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Predecessor to the Matrix


Press reactions to the Cracow exhibition "Man in the Middle," "Design Seen at MoMA" in Berlin's Kunstgewerbemuseum, and "Darkness and Light: Caravaggio and His World" in Australia.

Almost 100 works from the Deutsche Bank Collection are currently being shown in the International Cultural Center in Cracow, Poland. Indeed, the cultural exchange between the two countries seems to be a lively one: it's already "the fifteenth exhibition of German art we've had," writes the Gazeta Wyborcza Krakau, to which the Rzeczpospolita remarks that "sonorous artists' names" and "enchanting works" were selected. Above all, however, the exhibition's title, Man in the Middle, animated Polish art critics to once again reflect upon the human image as it has been expressed throughout the 20th century. For the Gazeta Krakowska, studying the works of Ernst Ludwig Kirchner, Otto Dix, Oskar Kokoschka, and Franz Erhard Walther demonstrates that art's investigation of the human being has "often been ambivalent and has varied widely."

Piotr Sarzy´nski resolutely investigates this variability in modern art. In his article for the Polytika newspaper, he asks: "What would a Martian say about human existence if a UFO accidentally landed somewhere among these pictures?" Sarzy´nski likes the art of the early 20th century, which "addressed the imperfect human, lost in the universe and unsure of his true goal," as well as the works from the Deutsche Bank Collection, which "reflect this struggle in an impressive way." All the same, he's skeptical when it comes to the social status ascribed to the painting of the recent past: "Video and installation artists have long been addressing the dangers associated with genetic engineering. These themes are still sorely missed in painting." This is why Sarzy´nsky warns against expecting the exhibition to provide too concise an image of the human being, regretting the absence of artists "who have been striving over the past few decades to say something truly important about human beings: Nan Goldin, Ronald Kitaj, Mimmo Paladino, or Maria Lassnig."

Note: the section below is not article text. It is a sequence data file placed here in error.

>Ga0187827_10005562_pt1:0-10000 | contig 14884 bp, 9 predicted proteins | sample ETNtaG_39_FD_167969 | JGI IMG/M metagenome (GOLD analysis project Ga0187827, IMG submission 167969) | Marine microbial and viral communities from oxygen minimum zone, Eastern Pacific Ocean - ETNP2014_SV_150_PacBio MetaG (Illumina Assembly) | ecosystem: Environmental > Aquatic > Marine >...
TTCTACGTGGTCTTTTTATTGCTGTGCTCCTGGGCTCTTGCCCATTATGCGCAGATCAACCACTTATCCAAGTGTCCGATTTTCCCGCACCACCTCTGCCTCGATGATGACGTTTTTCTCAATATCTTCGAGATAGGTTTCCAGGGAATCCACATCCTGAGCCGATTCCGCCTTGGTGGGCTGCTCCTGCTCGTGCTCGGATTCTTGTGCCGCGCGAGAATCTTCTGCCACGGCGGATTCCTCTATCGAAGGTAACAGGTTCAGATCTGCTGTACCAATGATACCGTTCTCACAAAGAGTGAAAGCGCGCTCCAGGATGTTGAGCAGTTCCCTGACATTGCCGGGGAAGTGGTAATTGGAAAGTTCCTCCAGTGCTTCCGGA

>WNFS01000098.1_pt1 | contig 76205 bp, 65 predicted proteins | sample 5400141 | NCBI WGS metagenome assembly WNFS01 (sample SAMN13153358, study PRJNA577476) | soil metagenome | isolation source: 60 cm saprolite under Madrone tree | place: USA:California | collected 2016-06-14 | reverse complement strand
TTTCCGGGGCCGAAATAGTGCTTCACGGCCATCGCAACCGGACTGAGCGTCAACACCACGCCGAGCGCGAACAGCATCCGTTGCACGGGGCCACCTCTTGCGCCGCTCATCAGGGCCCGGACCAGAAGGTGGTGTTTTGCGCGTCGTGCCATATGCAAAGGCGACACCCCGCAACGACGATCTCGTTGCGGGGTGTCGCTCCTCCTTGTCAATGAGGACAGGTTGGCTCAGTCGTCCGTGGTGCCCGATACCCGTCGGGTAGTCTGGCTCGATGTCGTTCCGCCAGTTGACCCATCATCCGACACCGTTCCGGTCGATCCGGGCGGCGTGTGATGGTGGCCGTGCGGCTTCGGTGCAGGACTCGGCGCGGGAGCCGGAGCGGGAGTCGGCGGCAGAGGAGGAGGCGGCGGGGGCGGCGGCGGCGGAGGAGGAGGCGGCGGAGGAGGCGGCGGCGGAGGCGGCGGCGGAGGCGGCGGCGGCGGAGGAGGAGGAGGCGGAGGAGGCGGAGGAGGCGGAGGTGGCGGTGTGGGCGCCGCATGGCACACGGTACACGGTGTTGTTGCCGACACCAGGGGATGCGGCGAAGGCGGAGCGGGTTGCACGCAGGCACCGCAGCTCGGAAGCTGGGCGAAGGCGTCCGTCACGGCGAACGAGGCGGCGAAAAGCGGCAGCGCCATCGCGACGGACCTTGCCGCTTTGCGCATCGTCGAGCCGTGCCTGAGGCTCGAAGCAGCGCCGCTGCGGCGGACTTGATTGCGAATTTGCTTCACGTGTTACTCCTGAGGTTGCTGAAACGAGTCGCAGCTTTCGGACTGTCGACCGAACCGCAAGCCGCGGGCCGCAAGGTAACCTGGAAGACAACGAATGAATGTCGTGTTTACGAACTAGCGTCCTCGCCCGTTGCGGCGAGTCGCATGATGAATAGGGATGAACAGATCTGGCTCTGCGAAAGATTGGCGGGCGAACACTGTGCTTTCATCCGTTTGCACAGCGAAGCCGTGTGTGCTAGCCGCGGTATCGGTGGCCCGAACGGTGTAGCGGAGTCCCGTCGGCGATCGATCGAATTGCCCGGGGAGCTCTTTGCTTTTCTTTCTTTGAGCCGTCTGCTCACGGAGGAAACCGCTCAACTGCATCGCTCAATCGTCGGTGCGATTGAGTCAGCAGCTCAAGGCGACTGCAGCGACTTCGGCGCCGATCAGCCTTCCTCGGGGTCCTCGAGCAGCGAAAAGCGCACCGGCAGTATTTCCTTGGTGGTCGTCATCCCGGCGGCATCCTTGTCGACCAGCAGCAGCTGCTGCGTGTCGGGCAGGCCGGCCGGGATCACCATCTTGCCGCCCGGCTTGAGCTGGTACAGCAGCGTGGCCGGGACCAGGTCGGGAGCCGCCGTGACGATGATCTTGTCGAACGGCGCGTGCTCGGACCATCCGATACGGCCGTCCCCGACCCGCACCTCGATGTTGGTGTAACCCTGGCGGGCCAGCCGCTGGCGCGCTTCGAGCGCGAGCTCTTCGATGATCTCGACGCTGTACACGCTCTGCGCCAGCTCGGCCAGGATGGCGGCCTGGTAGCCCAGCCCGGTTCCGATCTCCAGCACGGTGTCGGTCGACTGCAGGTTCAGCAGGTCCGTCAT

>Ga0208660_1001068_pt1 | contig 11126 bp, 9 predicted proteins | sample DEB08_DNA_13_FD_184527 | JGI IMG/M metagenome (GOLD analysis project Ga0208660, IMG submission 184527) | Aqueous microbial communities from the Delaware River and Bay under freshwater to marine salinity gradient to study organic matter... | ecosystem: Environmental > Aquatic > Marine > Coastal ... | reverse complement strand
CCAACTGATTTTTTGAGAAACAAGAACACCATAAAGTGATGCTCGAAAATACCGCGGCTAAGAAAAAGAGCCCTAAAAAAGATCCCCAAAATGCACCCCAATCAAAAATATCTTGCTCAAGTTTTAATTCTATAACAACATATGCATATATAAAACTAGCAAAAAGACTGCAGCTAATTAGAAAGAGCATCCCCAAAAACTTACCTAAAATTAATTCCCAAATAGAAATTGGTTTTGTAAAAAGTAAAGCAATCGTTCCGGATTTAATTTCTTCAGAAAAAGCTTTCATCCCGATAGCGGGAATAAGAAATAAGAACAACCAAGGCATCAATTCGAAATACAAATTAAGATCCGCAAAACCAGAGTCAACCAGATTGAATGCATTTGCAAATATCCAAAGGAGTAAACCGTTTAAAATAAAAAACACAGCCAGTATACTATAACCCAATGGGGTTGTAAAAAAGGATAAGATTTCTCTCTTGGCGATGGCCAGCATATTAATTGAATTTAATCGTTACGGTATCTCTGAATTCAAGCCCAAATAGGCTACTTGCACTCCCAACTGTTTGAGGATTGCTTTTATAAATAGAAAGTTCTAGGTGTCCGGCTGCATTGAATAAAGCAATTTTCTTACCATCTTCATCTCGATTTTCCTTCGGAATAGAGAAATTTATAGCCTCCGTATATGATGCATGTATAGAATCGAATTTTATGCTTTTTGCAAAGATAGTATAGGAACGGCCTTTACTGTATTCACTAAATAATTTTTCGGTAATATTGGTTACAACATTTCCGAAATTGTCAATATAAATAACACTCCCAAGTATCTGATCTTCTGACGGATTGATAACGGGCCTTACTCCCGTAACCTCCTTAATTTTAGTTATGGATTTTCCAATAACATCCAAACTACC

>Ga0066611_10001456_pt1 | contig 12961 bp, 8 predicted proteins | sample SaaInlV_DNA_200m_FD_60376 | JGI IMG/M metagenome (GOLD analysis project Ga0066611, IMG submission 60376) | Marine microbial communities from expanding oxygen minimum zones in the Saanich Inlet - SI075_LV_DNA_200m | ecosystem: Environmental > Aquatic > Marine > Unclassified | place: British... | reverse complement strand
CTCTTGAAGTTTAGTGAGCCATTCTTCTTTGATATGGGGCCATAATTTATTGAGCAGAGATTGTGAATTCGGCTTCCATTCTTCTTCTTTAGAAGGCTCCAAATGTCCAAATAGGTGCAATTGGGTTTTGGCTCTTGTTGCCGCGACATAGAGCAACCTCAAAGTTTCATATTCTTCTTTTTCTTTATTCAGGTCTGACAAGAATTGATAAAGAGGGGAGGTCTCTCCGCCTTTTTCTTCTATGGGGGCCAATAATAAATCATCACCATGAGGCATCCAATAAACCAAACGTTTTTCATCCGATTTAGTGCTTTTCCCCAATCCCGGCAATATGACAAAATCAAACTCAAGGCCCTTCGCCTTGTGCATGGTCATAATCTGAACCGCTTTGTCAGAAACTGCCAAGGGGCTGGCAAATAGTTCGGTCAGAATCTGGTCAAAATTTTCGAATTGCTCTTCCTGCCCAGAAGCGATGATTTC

The MoMA in Berlin is growing. Since mid-May, Berlin's Kunstgewerbemuseum has been showing products of 20th-century industrial design in Design Seen at MoMA - an "augmentation of the larger show that's worth seeing," as Claudia Schwartz writes in the Neue Züricher Zeitung. More than anything else, she's impressed by the

presentation: "Thanks to the MoMA winds, fresh air seems to have blown through the otherwise fairly stale institution, which presents less a critical examination than a generously staged reencounter with certain highlights." Among them are pieces such as Eileen Gray's lamp design Tube Light from 1927 or Mies van der Rohe's Barcelona Chair (1929), which more than any other object embodies "the high art of sitting."

The exhibition Darkness and Light: Caravaggio and His World, which was shown with the support of Deutsche Bank Australia in Sydney and Melbourne, has become a "blockbuster" for both museums. Yet the combination of nine Caravaggio originals and 59 works of artists related to him was also "a stroke of luck," as the Australian Daily Telegraph writes. Following last year's presentation of masterpieces from the Italian Renaissance, certain tensions arose between Italy and Australia. The Italian Minister of Culture at the time, Vittori Sgarbi, even wanted to sue The Australian because its critic, Ben Genocchio, called the show "resoundingly average." For "Caravaggio," the museums now had to work with exactly the same curators in Italy once again.

It was a ticklish matter indeed, but another "bridge-building" has succeeded, as Susan McCollough reports for Nationwide News (NN). In any case, the press is unanimous about Caravaggio: his painting is "breathtaking in its emotional power and technical brilliance," writes Elizabeth Fortescue from the Daily Telegraph: "with Caravaggio, you are always at the climactic moment." As an example, she cites his Narcissus, but also the The Deposition of Christ, which was only recognized as a work of Caravaggio's at a later date. In any case, it's "the first exhibition in the Southern Hemisphere to explore the art of Caravaggio," according to NN correspondent Susan McCollough.

On the other hand, Robert Nelson from The Age is excited about the abundance of works exhibited, with works from Caravaggio's successors shown side by side with his masterpieces. The selection ranges from George de La Tour's portrayal of Mary Magdalene to Hendrick ter Brugghen's Lute Player, whereas Nelson ultimately finds it "heartening to note … that baroque artists - representing the high point of pictorial technique - also made mistakes." For Rebecca Lancashire, also from The Age , it carries even further. In Caravaggio and his love for "exaggerated perspectives," she sees a predecessor to contemporary cinema á la Matrix: "Given the chance, Caravaggio would have been a film director."